The peak tourism agency, Destination NSW, failed to hire any Indigenous staff members in nearly a decade despite boasting about the success of its Aboriginal cultural tourism programs.
The government body has a target for 3.3 per cent of its workforce to be Aboriginal or Torres Strait Islander. However, it won’t say if any First Nations persons have ever been employed.
An advertisement for Destination NSW’s most recent Aboriginal Tourism Action Plan, posted to its Facebook page.
Destination NSW says its NAIDOC Week involvement is an example of its celebration of diversity, but its latest annual report says “0.0 per cent” of its current staff are Indigenous.
Previous annual reports reveal that the agency hasn’t employed an Indigenous person since at least 2012, the year after the agency was created.
“Destination NSW welcomes and encourages applications from all groups including Aboriginal and Torres Strait Islander people, LGBTQIA+, people with disability, women and other diversity groups,” the latest annual report reads.
"We will continue to support staff to acknowledge and celebrate diversity, with involvement in NAIDOC week, LGBTQIA+ celebrations, charity fundraisers, and to role model behaviour in line with the Destination NSW values."
Screenshot of Destination NSW workforce diversity showing zero Indigenous representation.
When asked if Destination NSW had ever hired an Indigenous person, a spokeswoman for the agency disregarded the question.
“As a government agency Destination NSW works across government and in collaboration with partner agencies, industry and Aboriginal cultural tourism operators,” she said.
“Destination NSW delivers an annual NSW Aboriginal Cultural Experience Development Workshop Program, in partnership with NSW Aboriginal Tourism Operators Council, to promote awareness, understanding and appreciation of Aboriginal culture in NSW.”
If the agency were to meet its 3.3 per cent Indigenous employment target, at least seven of its current 199 employees would need to identify as Aboriginal and/or Torres Strait Islander.
The chief executive of the Diversity Council of Australia, Lisa Annese, told the Herald that targets need to be supported by systemic change and executive accountability to be effective.
“Having the target is useful because it certainly focuses the attention of the entity on what it wants to achieve,” she said.
“The target needs to be supported by accountability … but that’s still not enough, you actually need to unpack what the blocks and the barriers are.”
Tourism Minister Stuart Ayres said all public sector departments and agencies needed to work together.Credit:Edwina Pickles
Asked if he was concerned that the peak tourism body appeared to have never employed an Aboriginal person, Tourism minister Stuart Ayres issued a statement, saying: “All public sector departments and agencies need to work together to progress towards our targets in the NSW Public Sector Aboriginal Employment Strategy 2019-2025.”
Labor’s spokesman for Aboriginal affairs David Harris argued that the lack of First Nations people in Destination NSW’s workforce was troubling, given that the agency has been responsible for overseeing two plans to expand the Indigenous tourism sector.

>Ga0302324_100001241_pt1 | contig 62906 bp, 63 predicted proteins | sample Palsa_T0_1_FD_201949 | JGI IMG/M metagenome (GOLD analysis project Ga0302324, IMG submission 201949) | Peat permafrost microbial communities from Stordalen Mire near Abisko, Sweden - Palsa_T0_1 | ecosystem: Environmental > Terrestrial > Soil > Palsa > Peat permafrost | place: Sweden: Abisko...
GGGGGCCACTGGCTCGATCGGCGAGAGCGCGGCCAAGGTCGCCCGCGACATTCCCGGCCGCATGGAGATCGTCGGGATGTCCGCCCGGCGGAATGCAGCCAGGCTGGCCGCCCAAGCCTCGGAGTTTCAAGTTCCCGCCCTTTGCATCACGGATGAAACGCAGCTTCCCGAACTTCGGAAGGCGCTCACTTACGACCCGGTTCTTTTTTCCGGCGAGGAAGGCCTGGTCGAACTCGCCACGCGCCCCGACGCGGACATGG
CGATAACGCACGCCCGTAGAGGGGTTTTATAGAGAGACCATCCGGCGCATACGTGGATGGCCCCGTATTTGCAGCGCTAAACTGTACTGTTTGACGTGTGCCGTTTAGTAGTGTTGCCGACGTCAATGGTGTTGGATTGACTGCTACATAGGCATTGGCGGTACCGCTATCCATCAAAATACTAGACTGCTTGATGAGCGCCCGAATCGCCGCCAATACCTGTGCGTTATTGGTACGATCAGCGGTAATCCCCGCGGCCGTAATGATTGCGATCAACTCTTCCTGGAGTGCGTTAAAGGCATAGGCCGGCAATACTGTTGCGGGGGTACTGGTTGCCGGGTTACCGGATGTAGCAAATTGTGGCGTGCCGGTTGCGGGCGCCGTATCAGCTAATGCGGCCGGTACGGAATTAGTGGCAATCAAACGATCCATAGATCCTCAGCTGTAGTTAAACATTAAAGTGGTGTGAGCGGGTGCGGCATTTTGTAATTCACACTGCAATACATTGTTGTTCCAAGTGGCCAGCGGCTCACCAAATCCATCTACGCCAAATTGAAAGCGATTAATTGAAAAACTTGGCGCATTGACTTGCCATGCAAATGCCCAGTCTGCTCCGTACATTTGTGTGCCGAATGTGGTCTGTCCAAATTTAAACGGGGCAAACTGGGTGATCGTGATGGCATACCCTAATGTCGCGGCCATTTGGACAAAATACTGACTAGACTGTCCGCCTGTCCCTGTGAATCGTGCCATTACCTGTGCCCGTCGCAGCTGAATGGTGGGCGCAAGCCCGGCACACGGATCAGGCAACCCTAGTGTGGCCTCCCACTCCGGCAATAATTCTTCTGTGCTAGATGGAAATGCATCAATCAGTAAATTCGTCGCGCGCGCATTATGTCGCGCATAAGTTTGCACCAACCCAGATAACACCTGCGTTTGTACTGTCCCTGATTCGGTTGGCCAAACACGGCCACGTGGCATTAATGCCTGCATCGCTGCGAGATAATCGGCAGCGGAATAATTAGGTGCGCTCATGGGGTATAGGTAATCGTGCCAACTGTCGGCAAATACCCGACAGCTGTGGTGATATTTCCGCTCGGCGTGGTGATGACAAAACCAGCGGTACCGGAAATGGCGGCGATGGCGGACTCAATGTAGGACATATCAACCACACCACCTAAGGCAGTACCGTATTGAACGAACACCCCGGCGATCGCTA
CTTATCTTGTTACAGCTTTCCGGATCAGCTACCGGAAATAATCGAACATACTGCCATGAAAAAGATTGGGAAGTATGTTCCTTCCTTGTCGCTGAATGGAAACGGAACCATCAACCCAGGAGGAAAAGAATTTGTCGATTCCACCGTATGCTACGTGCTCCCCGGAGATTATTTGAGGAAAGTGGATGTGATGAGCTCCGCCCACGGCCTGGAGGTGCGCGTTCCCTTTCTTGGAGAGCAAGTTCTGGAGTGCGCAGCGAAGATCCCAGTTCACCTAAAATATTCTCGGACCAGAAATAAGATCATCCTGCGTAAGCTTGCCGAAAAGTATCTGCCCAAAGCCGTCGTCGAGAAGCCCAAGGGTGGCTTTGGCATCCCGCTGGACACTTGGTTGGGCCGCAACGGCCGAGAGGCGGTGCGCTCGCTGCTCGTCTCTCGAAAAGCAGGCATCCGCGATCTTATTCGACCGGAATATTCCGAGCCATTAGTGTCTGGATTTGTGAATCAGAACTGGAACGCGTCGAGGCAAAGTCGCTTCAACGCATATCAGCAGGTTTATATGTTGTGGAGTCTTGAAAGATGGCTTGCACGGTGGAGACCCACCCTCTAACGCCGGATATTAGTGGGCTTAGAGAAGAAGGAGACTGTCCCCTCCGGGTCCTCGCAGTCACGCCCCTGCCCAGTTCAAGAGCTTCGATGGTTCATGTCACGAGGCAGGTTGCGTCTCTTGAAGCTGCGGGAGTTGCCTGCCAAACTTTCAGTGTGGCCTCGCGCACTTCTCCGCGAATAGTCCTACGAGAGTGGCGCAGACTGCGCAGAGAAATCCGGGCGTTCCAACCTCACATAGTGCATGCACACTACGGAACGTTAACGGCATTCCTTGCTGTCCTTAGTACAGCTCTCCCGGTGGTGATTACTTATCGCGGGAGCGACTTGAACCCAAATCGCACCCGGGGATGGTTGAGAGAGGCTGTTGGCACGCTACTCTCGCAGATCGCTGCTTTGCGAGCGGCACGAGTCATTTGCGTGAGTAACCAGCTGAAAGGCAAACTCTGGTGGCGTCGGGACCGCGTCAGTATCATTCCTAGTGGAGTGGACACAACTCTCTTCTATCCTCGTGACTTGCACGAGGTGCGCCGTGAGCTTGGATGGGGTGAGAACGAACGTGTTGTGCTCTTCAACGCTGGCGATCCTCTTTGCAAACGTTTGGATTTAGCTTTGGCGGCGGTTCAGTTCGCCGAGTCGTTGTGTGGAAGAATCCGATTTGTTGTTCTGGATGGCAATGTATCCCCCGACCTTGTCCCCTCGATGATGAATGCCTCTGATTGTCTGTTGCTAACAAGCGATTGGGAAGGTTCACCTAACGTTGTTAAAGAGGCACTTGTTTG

“Between 2017 and 2020 Destination NSW had a dedicated strategy for Aboriginal tourism, so although they consulted Aboriginal organisations on that strategy they actually had no Aboriginal people working in their organisation to either develop or monitor that strategy once it was put out,” he said.
In the ministerial message at the start of the strategy document, former tourism minister Adam Marshall boasted of the success of the state’s $1.4 billion Aboriginal tourism sector, after it overtook Queensland as the most popular market for international visitors.
“NSW is now the most popular State in Australia for international travellers to experience Aboriginal cultural tourism, with the sector growing by nearly 60 per cent in visitor participation in the year ended June 2017,” he wrote.
An image posted to Destination NSW’s Facebook and Instagram accounts in 2017 when it announced NSW had become the most popular Aboriginal tourism destination for international visitors.
Destination NSW did not answer questions about whether it was concerned by the effectiveness of its Aboriginal tourism strategies given its lack of Indigenous employees to work on them internally.
Meanwhile, Labor has raised questions over an Indigenous traineeship program previously run at the agency.
“As part of the 2013-2016 Destination NSW Aboriginal Action plan, an Aboriginal traineeship program was undertaken at Destination NSW in 2015,” reads the agency’s 2015/16 annual report.
But the same annual report also states that there were zero people employed on a training basis at the time.
The 2014/15 annual report said two Aboriginal trainees had worked at the agency during that reporting period. The report later goes on to say that zero training staff were employed at the agency in 2014/15, and one was employed in 2013/14.
Mr Harris said he was concerned the agency had simply run a “tick a box” exercise rather than a program that would create genuine employment opportunities for Aboriginal people.
“It would seem from their annual reports that even if they did have people involved in that internship program none of them went on to get full-time employment,” he said.
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